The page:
"Native Americans of Grand Bayou Seeking Help To Remain In Homeland"

"Like many Louisiana coastal residents, the Native Americans of Grand Bayou village have seen the landscape surrounding their community collapse over the past 50 years. The lush, freshwater wetlands and high ground that sustained them for centuries is now a ragged patchwork of crumbling salt marshes and expanding lagoons.

But unlike some other communities, these 40 residents of Plaquemines Parish don’t see the state’s 50-year, $92 billion coastal-restoration effort as a solution. They see it as the latest in a long string of injustices.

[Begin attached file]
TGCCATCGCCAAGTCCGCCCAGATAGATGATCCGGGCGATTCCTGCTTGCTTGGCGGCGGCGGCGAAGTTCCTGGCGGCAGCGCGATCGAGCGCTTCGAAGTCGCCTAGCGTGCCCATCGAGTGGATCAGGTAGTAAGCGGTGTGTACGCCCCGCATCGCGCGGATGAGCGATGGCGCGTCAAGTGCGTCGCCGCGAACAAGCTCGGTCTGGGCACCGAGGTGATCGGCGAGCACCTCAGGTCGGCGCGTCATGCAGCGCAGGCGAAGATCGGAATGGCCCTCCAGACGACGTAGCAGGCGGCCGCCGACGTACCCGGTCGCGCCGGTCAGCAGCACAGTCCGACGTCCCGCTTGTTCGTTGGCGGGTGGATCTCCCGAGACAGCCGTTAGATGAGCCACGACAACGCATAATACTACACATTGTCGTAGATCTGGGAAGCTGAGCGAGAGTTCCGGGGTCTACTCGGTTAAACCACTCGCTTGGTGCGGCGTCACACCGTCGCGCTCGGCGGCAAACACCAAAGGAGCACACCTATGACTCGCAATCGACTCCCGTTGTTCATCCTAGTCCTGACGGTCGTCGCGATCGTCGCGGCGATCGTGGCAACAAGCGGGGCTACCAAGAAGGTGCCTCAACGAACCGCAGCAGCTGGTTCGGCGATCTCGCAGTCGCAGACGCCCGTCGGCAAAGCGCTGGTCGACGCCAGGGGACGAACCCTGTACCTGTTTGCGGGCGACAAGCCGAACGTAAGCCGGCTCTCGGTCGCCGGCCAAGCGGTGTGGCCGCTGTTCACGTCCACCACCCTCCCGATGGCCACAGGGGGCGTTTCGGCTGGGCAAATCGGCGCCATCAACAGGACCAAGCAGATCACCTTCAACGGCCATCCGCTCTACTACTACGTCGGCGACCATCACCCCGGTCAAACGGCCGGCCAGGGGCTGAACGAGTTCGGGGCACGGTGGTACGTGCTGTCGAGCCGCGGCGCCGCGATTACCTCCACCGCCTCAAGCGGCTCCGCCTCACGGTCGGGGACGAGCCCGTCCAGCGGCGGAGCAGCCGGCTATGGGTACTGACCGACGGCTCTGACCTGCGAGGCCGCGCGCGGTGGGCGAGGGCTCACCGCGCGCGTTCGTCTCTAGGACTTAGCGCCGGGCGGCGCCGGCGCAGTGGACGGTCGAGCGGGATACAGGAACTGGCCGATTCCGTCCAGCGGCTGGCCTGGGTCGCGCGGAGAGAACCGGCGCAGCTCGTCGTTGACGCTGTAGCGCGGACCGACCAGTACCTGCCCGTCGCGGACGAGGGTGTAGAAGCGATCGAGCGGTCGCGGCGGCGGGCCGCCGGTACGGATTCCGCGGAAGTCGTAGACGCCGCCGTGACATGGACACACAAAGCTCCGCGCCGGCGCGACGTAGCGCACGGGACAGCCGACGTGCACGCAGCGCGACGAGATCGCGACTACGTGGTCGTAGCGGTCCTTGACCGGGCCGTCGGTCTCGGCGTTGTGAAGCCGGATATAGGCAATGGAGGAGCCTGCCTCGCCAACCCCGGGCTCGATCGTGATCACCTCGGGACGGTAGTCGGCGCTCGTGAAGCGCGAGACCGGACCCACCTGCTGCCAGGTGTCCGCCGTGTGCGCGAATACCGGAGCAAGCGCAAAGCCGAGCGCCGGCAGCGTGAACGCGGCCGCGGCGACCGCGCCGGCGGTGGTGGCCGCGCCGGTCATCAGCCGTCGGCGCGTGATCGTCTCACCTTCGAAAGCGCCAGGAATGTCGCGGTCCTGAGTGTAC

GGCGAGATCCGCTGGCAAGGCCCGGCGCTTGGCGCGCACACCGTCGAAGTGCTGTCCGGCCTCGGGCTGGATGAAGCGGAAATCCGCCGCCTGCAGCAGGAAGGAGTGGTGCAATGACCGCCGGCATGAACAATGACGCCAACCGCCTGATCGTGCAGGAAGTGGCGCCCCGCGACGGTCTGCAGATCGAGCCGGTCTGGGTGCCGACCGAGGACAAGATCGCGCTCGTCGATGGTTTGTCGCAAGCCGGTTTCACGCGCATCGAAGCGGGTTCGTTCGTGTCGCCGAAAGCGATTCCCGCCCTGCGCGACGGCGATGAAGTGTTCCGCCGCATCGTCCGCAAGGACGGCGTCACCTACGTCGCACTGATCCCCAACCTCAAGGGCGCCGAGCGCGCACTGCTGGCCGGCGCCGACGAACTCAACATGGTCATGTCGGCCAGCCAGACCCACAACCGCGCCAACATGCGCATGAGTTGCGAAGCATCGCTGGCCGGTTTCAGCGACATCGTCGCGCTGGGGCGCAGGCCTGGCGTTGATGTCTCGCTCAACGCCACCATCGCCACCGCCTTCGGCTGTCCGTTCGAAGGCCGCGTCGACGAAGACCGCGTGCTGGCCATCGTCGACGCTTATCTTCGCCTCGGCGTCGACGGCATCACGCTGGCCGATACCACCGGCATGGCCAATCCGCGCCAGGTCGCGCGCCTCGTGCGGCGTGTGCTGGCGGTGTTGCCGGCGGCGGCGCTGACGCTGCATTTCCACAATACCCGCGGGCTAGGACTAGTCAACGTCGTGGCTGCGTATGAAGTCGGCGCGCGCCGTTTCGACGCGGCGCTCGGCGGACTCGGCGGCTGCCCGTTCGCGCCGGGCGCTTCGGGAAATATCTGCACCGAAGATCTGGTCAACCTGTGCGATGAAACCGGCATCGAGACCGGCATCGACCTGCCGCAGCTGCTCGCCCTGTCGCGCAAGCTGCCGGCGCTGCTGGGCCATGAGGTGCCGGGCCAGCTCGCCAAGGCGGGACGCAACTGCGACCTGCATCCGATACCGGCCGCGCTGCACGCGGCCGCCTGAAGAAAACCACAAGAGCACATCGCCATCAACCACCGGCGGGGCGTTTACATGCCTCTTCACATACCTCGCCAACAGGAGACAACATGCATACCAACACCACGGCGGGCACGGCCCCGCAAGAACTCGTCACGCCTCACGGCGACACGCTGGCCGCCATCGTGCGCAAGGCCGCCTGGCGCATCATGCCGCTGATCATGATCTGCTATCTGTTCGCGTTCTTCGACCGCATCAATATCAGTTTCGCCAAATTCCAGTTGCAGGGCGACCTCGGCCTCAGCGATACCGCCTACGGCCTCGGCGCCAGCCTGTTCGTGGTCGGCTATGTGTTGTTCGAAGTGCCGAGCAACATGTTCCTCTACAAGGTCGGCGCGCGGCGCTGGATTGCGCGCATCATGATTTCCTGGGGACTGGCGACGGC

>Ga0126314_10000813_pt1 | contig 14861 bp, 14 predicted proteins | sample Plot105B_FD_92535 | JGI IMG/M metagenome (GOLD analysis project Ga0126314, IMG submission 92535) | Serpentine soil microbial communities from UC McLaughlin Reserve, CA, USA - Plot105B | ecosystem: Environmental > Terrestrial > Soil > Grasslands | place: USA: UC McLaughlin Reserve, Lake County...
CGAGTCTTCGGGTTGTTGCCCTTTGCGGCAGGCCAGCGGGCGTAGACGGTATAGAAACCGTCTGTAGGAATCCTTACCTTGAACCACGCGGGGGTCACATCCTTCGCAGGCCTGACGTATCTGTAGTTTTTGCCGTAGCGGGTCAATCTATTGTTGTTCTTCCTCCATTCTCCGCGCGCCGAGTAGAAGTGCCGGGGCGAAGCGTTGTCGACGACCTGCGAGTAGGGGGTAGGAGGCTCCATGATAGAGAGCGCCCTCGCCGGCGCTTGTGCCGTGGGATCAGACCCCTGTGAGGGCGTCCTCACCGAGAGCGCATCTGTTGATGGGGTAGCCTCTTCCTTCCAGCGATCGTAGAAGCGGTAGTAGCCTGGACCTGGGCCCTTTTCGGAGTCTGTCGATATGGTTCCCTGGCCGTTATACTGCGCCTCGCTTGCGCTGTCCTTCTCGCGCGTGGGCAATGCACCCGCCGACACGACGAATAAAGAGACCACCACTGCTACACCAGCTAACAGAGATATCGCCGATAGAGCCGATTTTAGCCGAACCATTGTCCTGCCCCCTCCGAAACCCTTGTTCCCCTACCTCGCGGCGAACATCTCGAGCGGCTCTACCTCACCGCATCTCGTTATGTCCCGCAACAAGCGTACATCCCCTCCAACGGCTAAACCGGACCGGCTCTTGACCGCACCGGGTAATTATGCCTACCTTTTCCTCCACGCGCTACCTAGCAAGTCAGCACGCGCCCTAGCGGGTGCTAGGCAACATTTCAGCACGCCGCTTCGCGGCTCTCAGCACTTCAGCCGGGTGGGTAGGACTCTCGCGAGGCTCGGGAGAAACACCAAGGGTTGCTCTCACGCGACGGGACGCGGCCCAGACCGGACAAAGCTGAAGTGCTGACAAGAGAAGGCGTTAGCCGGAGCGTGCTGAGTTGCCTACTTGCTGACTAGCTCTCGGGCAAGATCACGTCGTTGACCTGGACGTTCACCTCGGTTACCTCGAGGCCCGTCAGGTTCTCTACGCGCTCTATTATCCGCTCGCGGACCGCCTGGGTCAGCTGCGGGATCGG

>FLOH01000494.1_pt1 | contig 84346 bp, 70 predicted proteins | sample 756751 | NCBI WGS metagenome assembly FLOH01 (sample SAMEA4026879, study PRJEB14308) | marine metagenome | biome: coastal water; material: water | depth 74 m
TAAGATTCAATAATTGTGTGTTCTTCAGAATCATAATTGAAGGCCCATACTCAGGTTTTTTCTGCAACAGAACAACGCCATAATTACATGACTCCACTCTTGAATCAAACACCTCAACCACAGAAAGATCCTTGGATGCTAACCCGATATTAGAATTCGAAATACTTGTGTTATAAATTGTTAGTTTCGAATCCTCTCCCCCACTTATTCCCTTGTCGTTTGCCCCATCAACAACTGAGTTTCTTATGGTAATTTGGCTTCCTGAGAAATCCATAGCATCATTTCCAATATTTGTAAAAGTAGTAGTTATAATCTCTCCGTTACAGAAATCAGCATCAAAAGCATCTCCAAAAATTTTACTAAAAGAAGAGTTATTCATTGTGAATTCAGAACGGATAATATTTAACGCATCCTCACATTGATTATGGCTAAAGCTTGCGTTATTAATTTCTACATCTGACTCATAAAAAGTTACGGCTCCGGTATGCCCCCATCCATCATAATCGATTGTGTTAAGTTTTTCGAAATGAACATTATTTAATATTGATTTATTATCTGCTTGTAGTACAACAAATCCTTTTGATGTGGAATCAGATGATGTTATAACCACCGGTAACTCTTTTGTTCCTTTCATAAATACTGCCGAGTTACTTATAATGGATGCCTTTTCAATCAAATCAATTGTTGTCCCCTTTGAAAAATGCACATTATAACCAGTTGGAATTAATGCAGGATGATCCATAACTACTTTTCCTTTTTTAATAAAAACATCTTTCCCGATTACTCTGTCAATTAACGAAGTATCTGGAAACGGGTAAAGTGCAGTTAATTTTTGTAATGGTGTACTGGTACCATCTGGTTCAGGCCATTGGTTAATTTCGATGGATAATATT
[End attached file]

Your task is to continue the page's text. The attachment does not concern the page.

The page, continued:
That’s because there are no projects to rebuild their wetlands — a habitat essential to livelihoods and culture  —  even though they were destroyed by state-sanctioned activities.

'The only thing they offer us is to move — but we can’t move,' said Rosina Phillipe, 60, an elder and spokeswoman for the Atakapas-Ishak/Chawaska tribe. 'For us, home is more than the building you live in. It’s everything in the environment that surrounds you. If you leave, you become someone else. You are no longer the same person. No longer the same people.'"

Bob Marshall reports for the New Orleans Lens December 27, 2016.

Source: New Orleans Lens, 12/29/2016